Taking a GLIMMER Approach to Thanking Employees at Year’s End


After a year of hard work and initiative by your staff, it’s time to say thanks. Meaningful year-end thanks is the best way to show appreciation for what has been accomplished over the past 12 months and to give everyone incentive and enthusiasm for setting goals in the New Year.

While executives, managers and department heads have good intentions, it’s not always easy to know how to effectively show gratitude across a large or dispersed workforce. In preparing to wrap up 2020 with a round of applause that will still be heard and felt as we begin 2021, you might consider the GLIMMER approach to thanking your employees this year.

GLIMMER Explained

G – Globally thank people on a broad scale for their contributions to the organization’s achievements over the past year. Whether via conference call, Microsoft Teams or social media, take the opportunity to highlight the organization’s successes over the last year and the teams that made it possible. For multi-national companies or geographically diverse organizations, thanking the entire team drives home the message of “one company – one team.”

L – Locally thank the teams and people in your region, business unit or work group through in-person gatherings. Highlight the specific projects that contributed to the overall company achievements, attempting to instill the sense of community that has been difficult to maintain in 2020.

I- Individually thank the contributors through one-on-one meetings. This level of engagement has been vital over the last year as the pandemic left people feeling isolated in insecure. The end of the year is a perfect opportunity to provide informal, all-important feedback. Authentic expressions of gratitude go a long way toward building strong relationships that will survive this and the next crisis.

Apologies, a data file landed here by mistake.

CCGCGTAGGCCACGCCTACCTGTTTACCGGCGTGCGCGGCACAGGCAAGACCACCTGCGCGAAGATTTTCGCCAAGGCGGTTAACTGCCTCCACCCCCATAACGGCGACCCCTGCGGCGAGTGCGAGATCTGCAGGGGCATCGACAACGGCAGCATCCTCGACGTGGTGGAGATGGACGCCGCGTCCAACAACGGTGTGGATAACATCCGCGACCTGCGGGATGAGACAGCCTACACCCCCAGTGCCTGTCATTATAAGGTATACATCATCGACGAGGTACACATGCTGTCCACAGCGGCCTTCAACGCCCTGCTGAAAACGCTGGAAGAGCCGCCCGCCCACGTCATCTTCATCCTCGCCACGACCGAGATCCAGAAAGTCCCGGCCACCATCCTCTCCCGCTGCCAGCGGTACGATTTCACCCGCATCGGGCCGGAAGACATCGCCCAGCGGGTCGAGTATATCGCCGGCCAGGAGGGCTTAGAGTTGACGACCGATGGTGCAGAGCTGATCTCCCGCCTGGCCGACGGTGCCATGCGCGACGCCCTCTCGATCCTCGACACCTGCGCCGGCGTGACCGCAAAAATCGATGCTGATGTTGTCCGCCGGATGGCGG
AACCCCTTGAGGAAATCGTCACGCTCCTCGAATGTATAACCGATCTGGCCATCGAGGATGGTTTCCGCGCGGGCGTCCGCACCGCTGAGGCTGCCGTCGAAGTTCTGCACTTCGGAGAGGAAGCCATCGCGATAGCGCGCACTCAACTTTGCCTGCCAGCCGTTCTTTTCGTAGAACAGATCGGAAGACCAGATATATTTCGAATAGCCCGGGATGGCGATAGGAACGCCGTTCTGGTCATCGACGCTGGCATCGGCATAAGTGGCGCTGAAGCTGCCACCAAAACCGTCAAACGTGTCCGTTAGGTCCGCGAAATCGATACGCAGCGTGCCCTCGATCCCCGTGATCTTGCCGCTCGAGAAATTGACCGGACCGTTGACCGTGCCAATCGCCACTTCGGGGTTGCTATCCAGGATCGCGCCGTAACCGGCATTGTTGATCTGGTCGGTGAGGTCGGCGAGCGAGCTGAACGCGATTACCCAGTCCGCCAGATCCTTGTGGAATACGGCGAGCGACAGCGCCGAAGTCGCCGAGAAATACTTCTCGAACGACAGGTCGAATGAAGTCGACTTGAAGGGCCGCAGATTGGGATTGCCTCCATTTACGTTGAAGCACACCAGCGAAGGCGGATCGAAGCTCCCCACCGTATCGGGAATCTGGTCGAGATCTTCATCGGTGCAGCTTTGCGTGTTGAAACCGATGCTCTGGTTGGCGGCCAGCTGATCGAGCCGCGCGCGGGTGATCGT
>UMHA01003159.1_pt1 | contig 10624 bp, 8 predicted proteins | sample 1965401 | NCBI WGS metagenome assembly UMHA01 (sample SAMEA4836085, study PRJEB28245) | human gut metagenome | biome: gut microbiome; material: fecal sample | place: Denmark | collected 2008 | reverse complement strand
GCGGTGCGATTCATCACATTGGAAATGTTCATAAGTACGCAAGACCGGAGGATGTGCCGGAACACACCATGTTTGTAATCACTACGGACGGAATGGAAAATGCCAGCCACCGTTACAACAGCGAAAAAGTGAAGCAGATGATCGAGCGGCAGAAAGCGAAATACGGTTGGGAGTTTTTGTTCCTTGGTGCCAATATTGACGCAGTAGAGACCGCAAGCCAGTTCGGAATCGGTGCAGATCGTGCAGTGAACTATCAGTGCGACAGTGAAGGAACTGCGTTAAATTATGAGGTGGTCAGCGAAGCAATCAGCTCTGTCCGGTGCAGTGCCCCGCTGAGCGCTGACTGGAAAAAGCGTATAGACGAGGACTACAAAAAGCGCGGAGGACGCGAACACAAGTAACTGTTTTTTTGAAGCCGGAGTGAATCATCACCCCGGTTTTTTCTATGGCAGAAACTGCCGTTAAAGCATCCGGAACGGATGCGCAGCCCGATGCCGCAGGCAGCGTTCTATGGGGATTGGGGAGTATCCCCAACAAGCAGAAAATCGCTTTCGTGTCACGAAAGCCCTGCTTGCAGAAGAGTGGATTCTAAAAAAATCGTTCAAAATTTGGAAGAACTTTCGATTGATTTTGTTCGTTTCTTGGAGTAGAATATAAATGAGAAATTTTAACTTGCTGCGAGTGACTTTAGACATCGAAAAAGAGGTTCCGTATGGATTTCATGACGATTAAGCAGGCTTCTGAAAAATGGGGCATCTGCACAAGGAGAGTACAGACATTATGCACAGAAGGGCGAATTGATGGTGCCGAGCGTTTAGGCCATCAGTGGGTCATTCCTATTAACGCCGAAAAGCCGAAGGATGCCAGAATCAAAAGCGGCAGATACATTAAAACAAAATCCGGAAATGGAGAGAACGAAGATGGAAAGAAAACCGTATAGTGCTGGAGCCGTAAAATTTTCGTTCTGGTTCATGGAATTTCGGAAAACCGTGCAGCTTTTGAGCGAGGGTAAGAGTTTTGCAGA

M – Map out accomplishments. In whatever format you choose for a year-end recap, use the power of storytelling and journey-mapping to inspire an emotional response that allows you to connect with people, showcasing their role in corporate performance. If appropriate, call attention to the heroes and individuals who drove success over the last year, but stay focused on not alienating teams.

M – Messages of appreciation. The science of human behavior tells us that people are both rational and emotional. The emotional side of the brain is wired to respond to appreciation and positive reinforcement. It’s this side of our brain that connects us to people, teams and organizations. This is vital in creating the psychological contract and a sense of security.

E – Expressions of authentic gratitude. Be open, transparent and real with communications. People can sense your sincerity and value it highly. Whether you do this through hand-written notes, virtual one-to-ones or social media posts, a genuine, heartfelt thank you to the people that make your organization what it is effectively demonstrates what the company values.

R – Recognize and reward outstanding outcomes. Budgets for year-end gift giving probably depend on how many employees you have and how hard this crisis has hit the bottom line. A gift card substantial enough to buy a family a turkey or ham is a nice way to provide recognition while not breaking the bank. Other typical gifts today include time off, cash, tools for the remote office and symbolic gifts that remind people of the company’s identity. Don’t forget the tax benefits of gift giving. You can currently take a deduction up to $25 per person in the United States. See IRS publication 463 for more details.

If you start with a GLIMMER approach, it can quickly evolve to spark engagement and inspiration for the New Year. Whether it’s with a small gift or personal thank you, make your employees feel valued by creating a bonding experience that enhances a sense of belonging to the team and the company.

Photo Courtesy of Stock Photo Secrets

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